I think that is a widely held, and no doubt reassuring, set of beliefs amongst keen techie Android fans and those who are not smitten by Apple. However I do think it is mistaken, primarily because it is founded on a misunderstanding of what happened in the PC platform wars. The key misunderstanding I think is the confusion of market share, which is a proxy indicator of platform strength, with the actual thing of interest which is platform strength itself. Back in the PC days market share was quite a good proxy measure for platform strength but in the mobile device era it seems a much weaker indicator of platform strength. Using a wide range of obvious metrics for platform performance measured by a very high number of independent surveyors it is clear that iOS out performs Android as platform on a per capita basis by a big margin. What that means is that in order to just achieve parity with iOS platform performance Android would probably have to establish an installed base of several times the iOS installed base, and bear in mind that the iOS installed base is around 500 million now and will probably creep towards a billion over the next couple of years.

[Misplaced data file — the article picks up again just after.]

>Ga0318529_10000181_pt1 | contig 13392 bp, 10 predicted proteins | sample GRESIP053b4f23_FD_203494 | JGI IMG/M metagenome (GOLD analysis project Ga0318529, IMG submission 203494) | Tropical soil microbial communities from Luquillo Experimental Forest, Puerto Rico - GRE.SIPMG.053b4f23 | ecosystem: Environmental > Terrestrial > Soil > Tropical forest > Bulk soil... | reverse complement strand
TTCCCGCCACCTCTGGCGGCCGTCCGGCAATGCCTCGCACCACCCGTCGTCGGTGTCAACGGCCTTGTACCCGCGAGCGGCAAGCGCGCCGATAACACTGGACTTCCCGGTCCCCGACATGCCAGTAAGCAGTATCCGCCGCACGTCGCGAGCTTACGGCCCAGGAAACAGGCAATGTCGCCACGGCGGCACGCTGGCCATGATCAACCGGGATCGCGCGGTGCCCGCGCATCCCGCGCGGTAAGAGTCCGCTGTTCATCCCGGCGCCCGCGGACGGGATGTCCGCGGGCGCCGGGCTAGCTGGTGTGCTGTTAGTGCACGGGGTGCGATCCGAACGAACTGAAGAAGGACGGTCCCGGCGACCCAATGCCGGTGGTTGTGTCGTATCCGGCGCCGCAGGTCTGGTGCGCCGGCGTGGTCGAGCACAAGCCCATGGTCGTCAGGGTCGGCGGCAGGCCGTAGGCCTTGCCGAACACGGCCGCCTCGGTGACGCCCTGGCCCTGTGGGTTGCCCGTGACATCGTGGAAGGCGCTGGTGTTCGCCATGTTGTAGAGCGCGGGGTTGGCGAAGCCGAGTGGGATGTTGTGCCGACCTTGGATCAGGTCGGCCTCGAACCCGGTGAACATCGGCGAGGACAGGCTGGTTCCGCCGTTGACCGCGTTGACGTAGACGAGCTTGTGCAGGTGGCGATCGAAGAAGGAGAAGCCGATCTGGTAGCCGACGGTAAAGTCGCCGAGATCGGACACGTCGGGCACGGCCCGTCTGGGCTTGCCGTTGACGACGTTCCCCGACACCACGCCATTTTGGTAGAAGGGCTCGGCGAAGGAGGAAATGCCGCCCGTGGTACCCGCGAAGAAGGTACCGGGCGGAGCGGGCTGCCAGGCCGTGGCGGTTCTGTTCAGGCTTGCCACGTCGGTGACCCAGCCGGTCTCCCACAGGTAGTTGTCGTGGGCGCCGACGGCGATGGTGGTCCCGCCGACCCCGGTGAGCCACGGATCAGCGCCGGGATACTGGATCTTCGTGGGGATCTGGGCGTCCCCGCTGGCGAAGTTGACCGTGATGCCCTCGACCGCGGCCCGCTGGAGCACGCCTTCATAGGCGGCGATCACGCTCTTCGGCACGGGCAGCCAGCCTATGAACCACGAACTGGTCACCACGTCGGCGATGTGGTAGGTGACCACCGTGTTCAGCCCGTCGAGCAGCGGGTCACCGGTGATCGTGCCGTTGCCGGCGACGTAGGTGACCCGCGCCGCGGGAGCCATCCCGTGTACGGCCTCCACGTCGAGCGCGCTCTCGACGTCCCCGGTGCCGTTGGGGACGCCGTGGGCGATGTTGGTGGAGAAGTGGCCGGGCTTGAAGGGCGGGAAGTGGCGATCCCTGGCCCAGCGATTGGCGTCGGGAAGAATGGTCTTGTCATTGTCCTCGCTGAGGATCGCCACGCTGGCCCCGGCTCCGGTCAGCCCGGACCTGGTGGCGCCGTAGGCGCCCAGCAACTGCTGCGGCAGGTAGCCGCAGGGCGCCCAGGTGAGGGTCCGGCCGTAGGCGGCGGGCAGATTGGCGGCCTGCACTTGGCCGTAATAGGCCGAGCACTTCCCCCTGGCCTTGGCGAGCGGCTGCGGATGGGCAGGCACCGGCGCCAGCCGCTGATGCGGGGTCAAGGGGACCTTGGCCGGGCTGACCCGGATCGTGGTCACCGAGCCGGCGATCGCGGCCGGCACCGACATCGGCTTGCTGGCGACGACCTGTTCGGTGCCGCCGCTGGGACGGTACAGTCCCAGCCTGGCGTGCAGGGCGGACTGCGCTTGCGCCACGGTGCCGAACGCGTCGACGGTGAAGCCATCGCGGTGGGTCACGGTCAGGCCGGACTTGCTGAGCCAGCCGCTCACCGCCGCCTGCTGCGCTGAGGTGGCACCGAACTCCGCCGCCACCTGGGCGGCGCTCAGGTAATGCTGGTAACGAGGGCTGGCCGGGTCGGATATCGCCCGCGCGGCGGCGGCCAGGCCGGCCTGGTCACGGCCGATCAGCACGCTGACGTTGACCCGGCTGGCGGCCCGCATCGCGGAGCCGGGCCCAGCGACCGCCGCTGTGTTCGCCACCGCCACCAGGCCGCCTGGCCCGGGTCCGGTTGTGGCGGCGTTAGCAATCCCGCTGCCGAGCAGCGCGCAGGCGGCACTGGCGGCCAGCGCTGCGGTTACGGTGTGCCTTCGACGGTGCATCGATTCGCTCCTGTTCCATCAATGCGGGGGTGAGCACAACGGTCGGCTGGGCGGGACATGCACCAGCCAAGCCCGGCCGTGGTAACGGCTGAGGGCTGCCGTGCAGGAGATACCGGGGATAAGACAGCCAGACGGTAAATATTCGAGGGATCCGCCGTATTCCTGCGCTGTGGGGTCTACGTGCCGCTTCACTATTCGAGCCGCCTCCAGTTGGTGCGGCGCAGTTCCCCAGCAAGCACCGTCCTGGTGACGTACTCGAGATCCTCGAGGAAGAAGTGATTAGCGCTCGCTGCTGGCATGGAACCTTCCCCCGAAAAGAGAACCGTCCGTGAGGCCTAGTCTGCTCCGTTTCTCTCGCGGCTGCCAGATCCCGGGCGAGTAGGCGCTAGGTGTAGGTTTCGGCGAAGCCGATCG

What this means is that it is almost certain that the larger market share of Android will never result in platform disincentives to mobile device customers, no potential buyer is going to be put off buying an iOS device in the foreseeable future because of an inferior platform offering resulting from a minority market share and no Android buyer is likely to see a superior platform offering resulting from a greater market share.

A secondary reason why the the Android space is not like the PC space is that Google does not manage it as Microsoft managed the PC space. Microsoft was a very heavy handed policer of the Windows PC ecosystem in terms of ensuring hardware and software compatibilities in a way that Google does not do in relation to Android. So we have a situation where a large number of 'dumb' Android smart phones and tablets are sold in places like China but which in terms of ecosystems hardly connects with say the US or European Android ecosystem. This too reduces the per capita platform effect of Android.